The chairman of the trustees at Boston College High School has left the board as part of a massive restructuring that aims to restore confidence and transparency in its leadership, following a public uproar about the idea of admitting female students to the all-boys institution.
It remains unclear whether John McQuillan, the chairman who faced heated accusations from parents and alumni about allegedly orchestrating a coeducation movement, resigned or was forced out. About two dozen other trustees, from both sides of the coeducation debate, have also left the board, according to the new roster of trustees.
In announcing the changes, the board of the school, which was founded in 1863, reaffirmed that it has no plans to allow female students to attend.
The outgoing board of trustees announced the changes late Wednesday afternoon in a letter to the BC High community, two days after the board decided to dramatically shrink the number of trustees serving the Dorchester school. The new board has 12 members, down from nearly three dozen.
“As you know, the board is composed of many good people who care about the school’s mission and ensuring its future,” according to the letter, which was obtained by the Globe. “We acknowledge that, in recent months, communications to the school community have not worked as we would have liked, and the resulting rumors and articles in the press have created confusion and unease among our community.”
For the past two months, BC High has been embroiled in controversy over speculation that some trustees wanted the school to go coed in an attempt to reverse a slide in applications. The idea proved unpopular among many parents and alumni, and a Jesuit leader warned trustees that Cardinal Sean O’Malley opposed a coed BC High out of concern it could put some all-girl Catholic schools out of business.
McQuillan, who had been dodging questions about the coeducation controversy, finally addressed the issue directly last week in a public statement, saying that the time was not right for the institution to consider admitting female students.
The board, in an attempt to put that controversy behind it, reaffirmed its position Wednesday that BC High should remain an all-boys institution and would continue with a Catholic focus, even as it faces future enrollment challenges that many other Catholic schools are also grappling with.
“The new board of trustees is committed to working with the Jesuit Provincial’s Office and the Archdiocese of Boston to address these challenges,” the letter said. “The new board is in unanimous agreement that we are not pursuing an option to convert BC High into a coeducational institution. And, as a group, we are reaffirming BC High’s Jesuit, Catholic identity.”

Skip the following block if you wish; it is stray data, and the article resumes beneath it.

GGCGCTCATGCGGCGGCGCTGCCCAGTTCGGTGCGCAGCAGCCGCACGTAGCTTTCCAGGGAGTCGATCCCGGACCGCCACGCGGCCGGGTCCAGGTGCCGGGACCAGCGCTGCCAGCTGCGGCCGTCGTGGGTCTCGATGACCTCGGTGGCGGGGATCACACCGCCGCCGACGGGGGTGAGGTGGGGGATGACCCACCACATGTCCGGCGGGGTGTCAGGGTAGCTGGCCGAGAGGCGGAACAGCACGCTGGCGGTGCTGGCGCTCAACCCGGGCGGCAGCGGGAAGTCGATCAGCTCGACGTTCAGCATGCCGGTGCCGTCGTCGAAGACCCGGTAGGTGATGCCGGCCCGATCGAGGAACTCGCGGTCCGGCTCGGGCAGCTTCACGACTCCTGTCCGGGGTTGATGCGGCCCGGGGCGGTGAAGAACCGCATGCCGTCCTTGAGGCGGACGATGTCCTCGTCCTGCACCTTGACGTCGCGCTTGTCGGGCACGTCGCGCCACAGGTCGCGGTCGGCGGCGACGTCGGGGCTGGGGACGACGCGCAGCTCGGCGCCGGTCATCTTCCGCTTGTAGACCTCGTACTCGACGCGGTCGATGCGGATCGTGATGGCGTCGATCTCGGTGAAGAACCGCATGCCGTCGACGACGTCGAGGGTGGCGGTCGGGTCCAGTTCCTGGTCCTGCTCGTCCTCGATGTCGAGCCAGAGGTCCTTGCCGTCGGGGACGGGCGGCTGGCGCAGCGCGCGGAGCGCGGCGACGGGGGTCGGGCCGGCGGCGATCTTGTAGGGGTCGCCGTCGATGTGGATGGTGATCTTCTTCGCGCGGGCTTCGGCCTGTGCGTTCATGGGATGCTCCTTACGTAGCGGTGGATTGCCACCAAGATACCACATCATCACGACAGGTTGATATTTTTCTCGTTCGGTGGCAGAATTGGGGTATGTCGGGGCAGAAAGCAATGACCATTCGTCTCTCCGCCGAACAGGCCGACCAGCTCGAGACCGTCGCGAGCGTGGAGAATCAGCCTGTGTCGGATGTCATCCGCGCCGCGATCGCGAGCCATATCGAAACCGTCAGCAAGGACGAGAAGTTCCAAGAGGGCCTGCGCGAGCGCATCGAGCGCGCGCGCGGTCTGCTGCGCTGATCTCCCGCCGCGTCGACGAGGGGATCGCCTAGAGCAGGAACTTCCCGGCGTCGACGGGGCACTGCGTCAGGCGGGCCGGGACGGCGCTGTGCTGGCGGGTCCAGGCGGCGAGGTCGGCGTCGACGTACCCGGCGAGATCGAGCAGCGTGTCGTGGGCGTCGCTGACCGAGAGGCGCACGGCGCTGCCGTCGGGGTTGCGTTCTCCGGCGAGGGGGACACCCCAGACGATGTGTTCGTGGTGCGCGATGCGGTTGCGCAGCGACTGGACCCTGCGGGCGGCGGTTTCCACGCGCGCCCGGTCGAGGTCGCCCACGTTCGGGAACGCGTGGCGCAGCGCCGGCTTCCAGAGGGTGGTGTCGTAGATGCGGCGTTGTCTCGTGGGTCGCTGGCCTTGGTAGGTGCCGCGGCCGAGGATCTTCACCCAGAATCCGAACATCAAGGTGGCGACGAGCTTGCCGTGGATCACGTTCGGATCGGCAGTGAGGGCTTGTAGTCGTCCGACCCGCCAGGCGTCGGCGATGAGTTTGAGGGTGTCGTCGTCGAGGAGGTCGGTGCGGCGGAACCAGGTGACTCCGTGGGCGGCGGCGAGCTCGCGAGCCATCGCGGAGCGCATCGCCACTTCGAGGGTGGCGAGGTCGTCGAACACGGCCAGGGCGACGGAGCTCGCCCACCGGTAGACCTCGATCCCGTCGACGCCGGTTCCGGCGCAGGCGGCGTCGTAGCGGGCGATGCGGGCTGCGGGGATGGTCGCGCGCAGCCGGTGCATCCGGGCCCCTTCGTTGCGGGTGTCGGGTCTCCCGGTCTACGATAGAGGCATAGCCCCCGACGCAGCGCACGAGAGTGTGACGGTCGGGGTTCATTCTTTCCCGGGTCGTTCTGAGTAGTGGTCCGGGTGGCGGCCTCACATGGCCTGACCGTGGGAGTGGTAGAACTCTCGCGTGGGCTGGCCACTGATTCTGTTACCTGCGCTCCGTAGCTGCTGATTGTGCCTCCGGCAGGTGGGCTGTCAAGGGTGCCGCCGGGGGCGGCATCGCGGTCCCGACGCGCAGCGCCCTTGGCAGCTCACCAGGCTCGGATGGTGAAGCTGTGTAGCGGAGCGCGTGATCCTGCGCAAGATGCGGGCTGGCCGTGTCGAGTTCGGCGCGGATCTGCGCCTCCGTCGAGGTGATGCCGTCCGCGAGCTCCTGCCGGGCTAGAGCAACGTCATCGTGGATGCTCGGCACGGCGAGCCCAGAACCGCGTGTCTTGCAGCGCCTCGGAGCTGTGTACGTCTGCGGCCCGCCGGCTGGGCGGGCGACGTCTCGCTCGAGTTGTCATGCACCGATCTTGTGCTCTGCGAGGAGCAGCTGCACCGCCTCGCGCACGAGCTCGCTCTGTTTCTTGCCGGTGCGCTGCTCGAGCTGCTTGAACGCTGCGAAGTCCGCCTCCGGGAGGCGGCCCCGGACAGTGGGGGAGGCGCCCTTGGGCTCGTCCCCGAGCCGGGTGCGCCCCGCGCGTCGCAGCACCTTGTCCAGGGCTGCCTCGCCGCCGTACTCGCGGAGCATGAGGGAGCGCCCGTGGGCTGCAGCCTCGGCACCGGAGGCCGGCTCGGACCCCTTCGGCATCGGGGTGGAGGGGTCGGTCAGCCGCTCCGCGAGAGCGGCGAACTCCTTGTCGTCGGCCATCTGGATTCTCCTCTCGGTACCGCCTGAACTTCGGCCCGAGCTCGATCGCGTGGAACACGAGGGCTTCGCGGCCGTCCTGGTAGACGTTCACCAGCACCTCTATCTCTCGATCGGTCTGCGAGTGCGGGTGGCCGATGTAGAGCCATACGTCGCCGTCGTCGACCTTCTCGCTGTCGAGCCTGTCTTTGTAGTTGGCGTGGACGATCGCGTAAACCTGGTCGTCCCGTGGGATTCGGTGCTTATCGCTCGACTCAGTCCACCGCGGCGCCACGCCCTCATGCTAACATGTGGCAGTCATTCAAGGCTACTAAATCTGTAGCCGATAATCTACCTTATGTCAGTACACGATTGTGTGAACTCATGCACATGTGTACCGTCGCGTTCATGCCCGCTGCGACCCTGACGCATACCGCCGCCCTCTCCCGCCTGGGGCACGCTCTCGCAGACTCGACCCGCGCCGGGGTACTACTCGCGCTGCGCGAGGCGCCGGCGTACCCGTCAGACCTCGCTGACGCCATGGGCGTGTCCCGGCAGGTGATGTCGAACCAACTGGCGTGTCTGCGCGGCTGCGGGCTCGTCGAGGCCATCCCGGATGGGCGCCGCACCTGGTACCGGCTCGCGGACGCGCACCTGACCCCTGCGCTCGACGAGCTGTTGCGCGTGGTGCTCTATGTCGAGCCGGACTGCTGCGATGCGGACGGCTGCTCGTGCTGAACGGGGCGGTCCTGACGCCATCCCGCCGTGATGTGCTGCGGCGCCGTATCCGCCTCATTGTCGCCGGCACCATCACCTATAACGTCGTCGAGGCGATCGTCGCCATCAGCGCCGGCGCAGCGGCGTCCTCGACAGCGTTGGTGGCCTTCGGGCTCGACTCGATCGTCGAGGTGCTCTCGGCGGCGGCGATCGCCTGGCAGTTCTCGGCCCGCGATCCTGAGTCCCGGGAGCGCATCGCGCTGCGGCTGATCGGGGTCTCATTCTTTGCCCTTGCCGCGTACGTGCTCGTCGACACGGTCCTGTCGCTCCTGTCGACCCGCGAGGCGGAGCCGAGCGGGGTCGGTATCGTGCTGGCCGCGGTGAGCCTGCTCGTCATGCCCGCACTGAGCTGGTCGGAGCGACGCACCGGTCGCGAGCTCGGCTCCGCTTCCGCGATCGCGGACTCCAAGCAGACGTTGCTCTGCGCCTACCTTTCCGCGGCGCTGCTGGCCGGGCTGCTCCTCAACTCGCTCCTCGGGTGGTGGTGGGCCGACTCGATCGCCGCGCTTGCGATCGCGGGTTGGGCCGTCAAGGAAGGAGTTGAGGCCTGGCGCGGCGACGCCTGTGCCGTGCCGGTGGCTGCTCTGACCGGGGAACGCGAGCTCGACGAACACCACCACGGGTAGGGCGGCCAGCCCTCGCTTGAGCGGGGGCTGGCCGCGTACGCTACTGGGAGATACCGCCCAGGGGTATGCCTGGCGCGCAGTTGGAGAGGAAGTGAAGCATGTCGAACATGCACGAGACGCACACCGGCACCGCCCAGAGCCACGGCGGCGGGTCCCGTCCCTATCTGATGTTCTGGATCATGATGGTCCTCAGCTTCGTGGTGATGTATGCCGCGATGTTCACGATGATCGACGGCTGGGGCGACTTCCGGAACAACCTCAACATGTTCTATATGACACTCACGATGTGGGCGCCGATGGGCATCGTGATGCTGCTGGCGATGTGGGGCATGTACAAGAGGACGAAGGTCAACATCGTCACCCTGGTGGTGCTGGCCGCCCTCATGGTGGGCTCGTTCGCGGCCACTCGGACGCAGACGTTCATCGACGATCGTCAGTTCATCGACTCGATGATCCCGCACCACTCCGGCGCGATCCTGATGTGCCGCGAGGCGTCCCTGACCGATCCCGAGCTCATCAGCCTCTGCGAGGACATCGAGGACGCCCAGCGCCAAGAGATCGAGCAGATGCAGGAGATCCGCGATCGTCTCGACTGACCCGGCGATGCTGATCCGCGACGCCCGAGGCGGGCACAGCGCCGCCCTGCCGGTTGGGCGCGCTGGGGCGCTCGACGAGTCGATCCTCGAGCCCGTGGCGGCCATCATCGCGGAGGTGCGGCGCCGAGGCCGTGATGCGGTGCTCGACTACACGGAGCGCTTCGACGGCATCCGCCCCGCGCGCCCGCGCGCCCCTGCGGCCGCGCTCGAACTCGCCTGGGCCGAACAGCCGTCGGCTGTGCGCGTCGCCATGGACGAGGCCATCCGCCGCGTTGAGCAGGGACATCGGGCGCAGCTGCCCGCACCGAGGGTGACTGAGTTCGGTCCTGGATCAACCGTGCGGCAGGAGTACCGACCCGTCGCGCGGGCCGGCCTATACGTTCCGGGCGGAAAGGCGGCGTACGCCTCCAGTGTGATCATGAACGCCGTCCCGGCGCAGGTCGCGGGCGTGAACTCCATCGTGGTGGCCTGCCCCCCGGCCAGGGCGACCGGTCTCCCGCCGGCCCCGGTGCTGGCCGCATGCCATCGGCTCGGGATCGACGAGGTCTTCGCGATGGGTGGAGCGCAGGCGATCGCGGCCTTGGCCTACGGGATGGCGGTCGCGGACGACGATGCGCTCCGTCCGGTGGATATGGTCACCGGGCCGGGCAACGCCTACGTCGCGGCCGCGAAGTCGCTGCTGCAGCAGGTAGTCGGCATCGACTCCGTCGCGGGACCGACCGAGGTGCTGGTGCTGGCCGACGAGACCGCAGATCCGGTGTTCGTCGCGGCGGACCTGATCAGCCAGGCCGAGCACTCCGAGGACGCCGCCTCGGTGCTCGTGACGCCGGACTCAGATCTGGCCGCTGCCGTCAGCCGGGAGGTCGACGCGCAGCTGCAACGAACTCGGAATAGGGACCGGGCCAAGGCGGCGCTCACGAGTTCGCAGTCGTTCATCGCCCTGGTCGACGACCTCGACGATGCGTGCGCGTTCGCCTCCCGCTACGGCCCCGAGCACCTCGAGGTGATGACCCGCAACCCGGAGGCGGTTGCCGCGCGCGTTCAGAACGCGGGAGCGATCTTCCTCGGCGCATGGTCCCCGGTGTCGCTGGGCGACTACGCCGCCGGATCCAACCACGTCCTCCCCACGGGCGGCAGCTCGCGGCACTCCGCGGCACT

Many parents and alumni, though, remain skeptical that the shake-up in trustees will help the school turn the corner. One chief concern is that the board, in making its announcement, did not explain how decisions were made in terms of which trustees would remain on the board and which would leave.
“Everything regarding this board has been a comedy of errors,” said Greg Vasil, a parent. “I don’t have a lot of confidence in this lineup.”
And he added, “For a school stressing diversity, shame on the board of trustees that no one of color is on the board.”
The one trustee of color, John Barros, who graduated in 1992 and is the city’s chief of economic development, is leaving the board. Other well-known trustees who are exiting include Jack Dunn, a spokesman for Boston College; Joseph Corcoran, of the Corcoran Jennison Companies, a development firm near the BC High campus; and Patrick Cadigan, Anne Hajjar, and John Hajjar II.
The chairman of the new board is the Rev. Brian Conley, a Jesuit; the vice chairwoman is Kelly Verrochi, president of Thrive Inc., a leadership consulting firm; and the secretary is Paul McManus Jr., a wealth manager. The immediate goals of the new board are to seat a new president, to begin the healing process throughout the community, and to rebuild the board over time, according to the letter.
The board initially began discussions about changing its composition at a meeting last week at a law firm McQuillan uses for his environmental cleanup business. The proposal was introduced as the board gathered to discuss differences among board members, some of which stemmed from a divide on the coeducation issue.
BC High officials on Wednesday would not release details about the deliberations and would not disclose the criteria used for deciding who would remain on the board.
Joe Donahue, a trustee who left the board about a year ago, said he viewed the change in trustees as a positive development.
“There’s collateral damage on both sides,” he said. “It’s time to move on and run a school. . . . If the board stays true to the school’s mission and traditions, they will do fine.”